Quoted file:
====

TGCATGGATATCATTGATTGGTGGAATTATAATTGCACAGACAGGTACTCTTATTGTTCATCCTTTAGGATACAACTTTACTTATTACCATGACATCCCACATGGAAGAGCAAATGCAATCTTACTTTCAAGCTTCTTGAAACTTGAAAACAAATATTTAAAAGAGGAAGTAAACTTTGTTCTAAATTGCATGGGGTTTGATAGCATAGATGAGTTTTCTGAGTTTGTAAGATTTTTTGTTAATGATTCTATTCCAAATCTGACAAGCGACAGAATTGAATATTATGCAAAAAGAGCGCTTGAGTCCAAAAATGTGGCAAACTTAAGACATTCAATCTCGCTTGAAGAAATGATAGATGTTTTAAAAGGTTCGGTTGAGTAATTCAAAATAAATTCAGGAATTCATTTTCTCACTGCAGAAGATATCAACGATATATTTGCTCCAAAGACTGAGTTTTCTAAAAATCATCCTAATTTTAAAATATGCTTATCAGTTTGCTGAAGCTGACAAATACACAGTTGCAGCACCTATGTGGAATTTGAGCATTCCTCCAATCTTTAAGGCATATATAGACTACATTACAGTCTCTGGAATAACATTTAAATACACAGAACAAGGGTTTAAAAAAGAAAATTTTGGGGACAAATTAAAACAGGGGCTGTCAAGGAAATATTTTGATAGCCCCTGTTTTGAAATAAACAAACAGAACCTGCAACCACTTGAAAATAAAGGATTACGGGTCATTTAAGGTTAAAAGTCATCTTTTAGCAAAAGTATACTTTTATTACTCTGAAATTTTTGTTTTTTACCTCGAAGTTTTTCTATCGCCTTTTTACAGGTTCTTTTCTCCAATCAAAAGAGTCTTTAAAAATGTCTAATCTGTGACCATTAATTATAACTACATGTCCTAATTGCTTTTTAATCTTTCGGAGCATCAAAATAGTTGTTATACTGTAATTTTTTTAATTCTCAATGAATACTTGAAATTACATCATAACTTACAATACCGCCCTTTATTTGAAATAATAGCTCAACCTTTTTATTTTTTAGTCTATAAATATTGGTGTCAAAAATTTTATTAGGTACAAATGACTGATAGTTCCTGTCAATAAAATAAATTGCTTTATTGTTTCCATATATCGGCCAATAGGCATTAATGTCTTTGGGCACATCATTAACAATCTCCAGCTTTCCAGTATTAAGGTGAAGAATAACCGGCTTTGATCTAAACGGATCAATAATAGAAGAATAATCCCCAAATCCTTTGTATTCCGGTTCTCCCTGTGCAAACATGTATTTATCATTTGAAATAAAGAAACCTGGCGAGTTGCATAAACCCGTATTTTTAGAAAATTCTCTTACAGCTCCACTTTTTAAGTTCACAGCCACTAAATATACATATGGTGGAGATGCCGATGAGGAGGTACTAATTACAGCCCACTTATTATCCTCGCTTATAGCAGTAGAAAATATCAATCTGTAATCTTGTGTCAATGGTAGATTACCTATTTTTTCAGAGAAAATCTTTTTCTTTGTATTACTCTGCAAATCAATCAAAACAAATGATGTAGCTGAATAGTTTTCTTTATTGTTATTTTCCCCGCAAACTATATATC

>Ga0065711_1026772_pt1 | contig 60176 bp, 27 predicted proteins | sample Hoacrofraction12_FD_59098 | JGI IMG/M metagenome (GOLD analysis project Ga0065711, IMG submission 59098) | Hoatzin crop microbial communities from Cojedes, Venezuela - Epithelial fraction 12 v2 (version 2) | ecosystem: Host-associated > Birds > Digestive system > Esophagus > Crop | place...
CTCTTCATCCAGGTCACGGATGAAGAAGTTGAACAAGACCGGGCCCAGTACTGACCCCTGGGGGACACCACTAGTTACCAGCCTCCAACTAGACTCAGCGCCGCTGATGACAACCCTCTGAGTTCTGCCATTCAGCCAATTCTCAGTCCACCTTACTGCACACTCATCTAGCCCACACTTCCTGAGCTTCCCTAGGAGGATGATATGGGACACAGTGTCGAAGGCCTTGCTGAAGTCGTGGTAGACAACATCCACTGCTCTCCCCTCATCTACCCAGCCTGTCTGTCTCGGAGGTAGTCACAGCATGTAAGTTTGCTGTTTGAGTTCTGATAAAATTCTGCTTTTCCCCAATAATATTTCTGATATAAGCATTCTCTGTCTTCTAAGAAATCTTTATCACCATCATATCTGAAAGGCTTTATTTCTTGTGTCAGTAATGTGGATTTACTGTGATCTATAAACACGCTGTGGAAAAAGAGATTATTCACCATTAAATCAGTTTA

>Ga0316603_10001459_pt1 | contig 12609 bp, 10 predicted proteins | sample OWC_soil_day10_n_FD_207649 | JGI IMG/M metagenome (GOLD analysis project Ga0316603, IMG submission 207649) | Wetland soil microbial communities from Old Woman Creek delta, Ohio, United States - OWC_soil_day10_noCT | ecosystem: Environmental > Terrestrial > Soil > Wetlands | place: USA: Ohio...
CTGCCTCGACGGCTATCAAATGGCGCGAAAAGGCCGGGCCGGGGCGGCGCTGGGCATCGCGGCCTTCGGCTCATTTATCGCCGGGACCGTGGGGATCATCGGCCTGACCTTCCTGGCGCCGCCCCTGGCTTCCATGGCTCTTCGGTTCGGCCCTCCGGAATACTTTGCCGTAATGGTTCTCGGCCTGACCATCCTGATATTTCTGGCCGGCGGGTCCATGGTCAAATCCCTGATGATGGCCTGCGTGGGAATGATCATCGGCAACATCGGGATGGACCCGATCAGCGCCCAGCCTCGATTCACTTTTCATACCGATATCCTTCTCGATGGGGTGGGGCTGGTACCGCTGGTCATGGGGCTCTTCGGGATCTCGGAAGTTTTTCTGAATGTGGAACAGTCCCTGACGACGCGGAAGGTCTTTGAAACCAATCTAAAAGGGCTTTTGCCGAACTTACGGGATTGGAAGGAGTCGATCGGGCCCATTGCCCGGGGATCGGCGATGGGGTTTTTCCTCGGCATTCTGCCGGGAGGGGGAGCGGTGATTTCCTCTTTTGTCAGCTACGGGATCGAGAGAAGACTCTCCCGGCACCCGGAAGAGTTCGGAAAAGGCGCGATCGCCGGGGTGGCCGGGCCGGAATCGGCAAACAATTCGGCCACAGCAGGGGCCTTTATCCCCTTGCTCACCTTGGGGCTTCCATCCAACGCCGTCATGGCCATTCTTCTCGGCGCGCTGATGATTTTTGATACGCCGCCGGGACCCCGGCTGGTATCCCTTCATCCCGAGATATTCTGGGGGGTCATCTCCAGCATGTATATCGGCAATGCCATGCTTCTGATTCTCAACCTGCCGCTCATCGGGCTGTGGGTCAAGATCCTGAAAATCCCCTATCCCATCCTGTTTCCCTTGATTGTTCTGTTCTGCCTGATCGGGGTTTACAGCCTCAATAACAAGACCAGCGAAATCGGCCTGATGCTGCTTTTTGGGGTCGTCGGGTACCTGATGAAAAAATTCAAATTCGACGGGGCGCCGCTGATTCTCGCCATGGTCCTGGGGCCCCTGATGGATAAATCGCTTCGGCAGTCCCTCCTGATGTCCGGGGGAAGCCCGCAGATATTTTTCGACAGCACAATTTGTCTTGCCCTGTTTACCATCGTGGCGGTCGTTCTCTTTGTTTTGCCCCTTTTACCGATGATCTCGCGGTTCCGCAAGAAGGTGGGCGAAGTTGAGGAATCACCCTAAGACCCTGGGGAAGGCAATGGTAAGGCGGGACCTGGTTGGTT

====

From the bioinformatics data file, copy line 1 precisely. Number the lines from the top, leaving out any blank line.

TGCATGGATATCATTGATTGGTGGAATTATAATTGCACAGACAGGTACTCTTATTGTTCATCCTTTAGGATACAACTTTACTTATTACCATGACATCCCACATGGAAGAGCAAATGCAATCTTACTTTCAAGCTTCTTGAAACTTGAAAACAAATATTTAAAAGAGGAAGTAAACTTTGTTCTAAATTGCATGGGGTTTGATAGCATAGATGAGTTTTCTGAGTTTGTAAGATTTTTTGTTAATGATTCTATTCCAAATCTGACAAGCGACAGAATTGAATATTATGCAAAAAGAGCGCTTGAGTCCAAAAATGTGGCAAACTTAAGACATTCAATCTCGCTTGAAGAAATGATAGATGTTTTAAAAGGTTCGGTTGAGTAATTCAAAATAAATTCAGGAATTCATTTTCTCACTGCAGAAGATATCAACGATATATTTGCTCCAAAGACTGAGTTTTCTAAAAATCATCCTAATTTTAAAATATGCTTATCAGTTTGCTGAAGCTGACAAATACACAGTTGCAGCACCTATGTGGAATTTGAGCATTCCTCCAATCTTTAAGGCATATATAGACTACATTACAGTCTCTGGAATAACATTTAAATACACAGAACAAGGGTTTAAAAAAGAAAATTTTGGGGACAAATTAAAACAGGGGCTGTCAAGGAAATATTTTGATAGCCCCTGTTTTGAAATAAACAAACAGAACCTGCAACCACTTGAAAATAAAGGATTACGGGTCATTTAAGGTTAAAAGTCATCTTTTAGCAAAAGTATACTTTTATTACTCTGAAATTTTTGTTTTTTACCTCGAAGTTTTTCTATCGCCTTTTTACAGGTTCTTTTCTCCAATCAAAAGAGTCTTTAAAAATGTCTAATCTGTGACCATTAATTATAACTACATGTCCTAATTGCTTTTTAATCTTTCGGAGCATCAAAATAGTTGTTATACTGTAATTTTTTTAATTCTCAATGAATACTTGAAATTACATCATAACTTACAATACCGCCCTTTATTTGAAATAATAGCTCAACCTTTTTATTTTTTAGTCTATAAATATTGGTGTCAAAAATTTTATTAGGTACAAATGACTGATAGTTCCTGTCAATAAAATAAATTGCTTTATTGTTTCCATATATCGGCCAATAGGCATTAATGTCTTTGGGCACATCATTAACAATCTCCAGCTTTCCAGTATTAAGGTGAAGAATAACCGGCTTTGATCTAAACGGATCAATAATAGAAGAATAATCCCCAAATCCTTTGTATTCCGGTTCTCCCTGTGCAAACATGTATTTATCATTTGAAATAAAGAAACCTGGCGAGTTGCATAAACCCGTATTTTTAGAAAATTCTCTTACAGCTCCACTTTTTAAGTTCACAGCCACTAAATATACATATGGTGGAGATGCCGATGAGGAGGTACTAATTACAGCCCACTTATTATCCTCGCTTATAGCAGTAGAAAATATCAATCTGTAATCTTGTGTCAATGGTAGATTACCTATTTTTTCAGAGAAAATCTTTTTCTTTGTATTACTCTGCAAATCAATCAAAACAAATGATGTAGCTGAATAGTTTTCTTTATTGTTATTTTCCCCGCAAACTATATATC